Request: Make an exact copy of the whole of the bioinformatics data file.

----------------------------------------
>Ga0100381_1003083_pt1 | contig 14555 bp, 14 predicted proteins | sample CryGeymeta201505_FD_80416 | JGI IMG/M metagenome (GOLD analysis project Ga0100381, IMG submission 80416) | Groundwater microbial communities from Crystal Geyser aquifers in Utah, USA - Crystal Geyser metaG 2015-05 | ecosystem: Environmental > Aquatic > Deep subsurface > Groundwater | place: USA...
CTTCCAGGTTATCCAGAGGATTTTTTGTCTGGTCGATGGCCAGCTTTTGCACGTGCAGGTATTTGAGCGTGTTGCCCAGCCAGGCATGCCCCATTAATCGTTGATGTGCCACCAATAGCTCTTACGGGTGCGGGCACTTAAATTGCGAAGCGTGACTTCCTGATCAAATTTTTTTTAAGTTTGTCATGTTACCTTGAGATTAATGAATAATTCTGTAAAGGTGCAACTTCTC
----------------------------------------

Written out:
>Ga0100381_1003083_pt1 | contig 14555 bp, 14 predicted proteins | sample CryGeymeta201505_FD_80416 | JGI IMG/M metagenome (GOLD analysis project Ga0100381, IMG submission 80416) | Groundwater microbial communities from Crystal Geyser aquifers in Utah, USA - Crystal Geyser metaG 2015-05 | ecosystem: Environmental > Aquatic > Deep subsurface > Groundwater | place: USA...
CTTCCAGGTTATCCAGAGGATTTTTTGTCTGGTCGATGGCCAGCTTTTGCACGTGCAGGTATTTGAGCGTGTTGCCCAGCCAGGCATGCCCCATTAATCGTTGATGTGCCACCAATAGCTCTTACGGGTGCGGGCACTTAAATTGCGAAGCGTGACTTCCTGATCAAATTTTTTTTAAGTTTGTCATGTTACCTTGAGATTAATGAATAATTCTGTAAAGGTGCAACTTCTC